The teaching on the born-again doctrine—found primarily in John 3 but expanded by Paul, Peter, and John in later writings—has been prone to misunderstanding since Jesus Christ spoke to Nicodemus about it nearly two thousand years ago. In fact, Nicodemus immediately misconstrued what Christ meant, understanding His analogy on a purely physical level, as another literal birth. He was not alone in this. A study of Jesus' discourses throughout the book of John shows that people frequently interpreted His entirely spiritual instruction in a physical manner, and thus failed to grasp the truth He taught.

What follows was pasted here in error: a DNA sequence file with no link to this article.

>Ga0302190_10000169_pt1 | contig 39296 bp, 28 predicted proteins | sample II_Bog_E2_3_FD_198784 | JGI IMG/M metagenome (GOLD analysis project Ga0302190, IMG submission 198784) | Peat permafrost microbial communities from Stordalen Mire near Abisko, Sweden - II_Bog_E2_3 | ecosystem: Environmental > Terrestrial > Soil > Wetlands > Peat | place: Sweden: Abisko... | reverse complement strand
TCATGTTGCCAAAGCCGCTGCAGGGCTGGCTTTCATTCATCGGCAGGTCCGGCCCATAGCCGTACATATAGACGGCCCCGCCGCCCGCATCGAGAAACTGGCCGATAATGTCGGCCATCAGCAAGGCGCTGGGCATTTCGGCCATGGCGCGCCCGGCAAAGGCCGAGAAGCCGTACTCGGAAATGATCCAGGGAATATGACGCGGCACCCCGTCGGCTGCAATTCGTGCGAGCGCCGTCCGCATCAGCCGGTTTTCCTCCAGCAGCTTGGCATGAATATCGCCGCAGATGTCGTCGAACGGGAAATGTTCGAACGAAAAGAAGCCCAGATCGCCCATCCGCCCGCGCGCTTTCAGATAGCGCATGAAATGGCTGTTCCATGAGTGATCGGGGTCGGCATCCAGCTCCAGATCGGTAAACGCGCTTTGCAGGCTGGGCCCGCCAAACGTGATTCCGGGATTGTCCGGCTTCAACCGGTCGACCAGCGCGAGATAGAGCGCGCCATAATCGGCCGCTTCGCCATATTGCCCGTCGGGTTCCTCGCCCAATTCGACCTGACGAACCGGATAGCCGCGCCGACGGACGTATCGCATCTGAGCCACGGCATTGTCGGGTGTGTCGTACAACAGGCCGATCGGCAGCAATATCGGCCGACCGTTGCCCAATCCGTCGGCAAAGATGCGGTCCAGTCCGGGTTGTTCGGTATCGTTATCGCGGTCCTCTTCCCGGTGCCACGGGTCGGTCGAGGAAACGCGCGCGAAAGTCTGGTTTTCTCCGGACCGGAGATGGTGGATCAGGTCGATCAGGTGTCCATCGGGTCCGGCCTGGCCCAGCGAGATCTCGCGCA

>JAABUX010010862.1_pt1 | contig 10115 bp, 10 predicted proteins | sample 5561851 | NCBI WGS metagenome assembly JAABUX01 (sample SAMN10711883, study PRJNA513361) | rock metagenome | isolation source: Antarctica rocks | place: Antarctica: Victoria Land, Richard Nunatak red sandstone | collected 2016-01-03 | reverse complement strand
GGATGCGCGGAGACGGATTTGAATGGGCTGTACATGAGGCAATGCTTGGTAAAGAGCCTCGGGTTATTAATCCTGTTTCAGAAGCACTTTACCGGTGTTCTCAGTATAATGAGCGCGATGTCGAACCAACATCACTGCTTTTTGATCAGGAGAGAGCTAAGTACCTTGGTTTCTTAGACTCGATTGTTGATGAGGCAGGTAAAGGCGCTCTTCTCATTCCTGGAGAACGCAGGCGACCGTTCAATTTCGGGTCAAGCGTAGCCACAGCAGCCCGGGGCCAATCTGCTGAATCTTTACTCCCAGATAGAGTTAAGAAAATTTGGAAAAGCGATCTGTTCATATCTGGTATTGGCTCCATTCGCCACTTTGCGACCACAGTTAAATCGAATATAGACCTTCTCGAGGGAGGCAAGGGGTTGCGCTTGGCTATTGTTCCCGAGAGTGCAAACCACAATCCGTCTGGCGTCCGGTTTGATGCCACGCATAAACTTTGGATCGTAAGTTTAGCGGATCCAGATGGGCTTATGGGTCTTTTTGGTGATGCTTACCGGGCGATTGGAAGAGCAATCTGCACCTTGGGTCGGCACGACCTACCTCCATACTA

That Christ's teaching on being born again is pivotal is revealed in the fact that it is the first major discourse that John records. In addition, it is introduced with the words, "Most assuredly, I say to you" (NKJV) or "Verily, verily, I say unto thee" (KJV), a construction that announces that what follows is significant and weighty, urging us to pay close attention.

Even so, it is not necessary for us to understand all the particulars of the born-again doctrine to be saved, although a deeper understanding of it helps us to grasp how God perceives us once we experience the born-again event. This teaching reveals that God sees us as His children, already part of His Family Kingdom, and able to function as adults before Him in this world. Further, it shows that, to Him, we are a new creation embarking on a spiritual journey, in which we will grow in the grace and knowledge of Christ and transform into His image.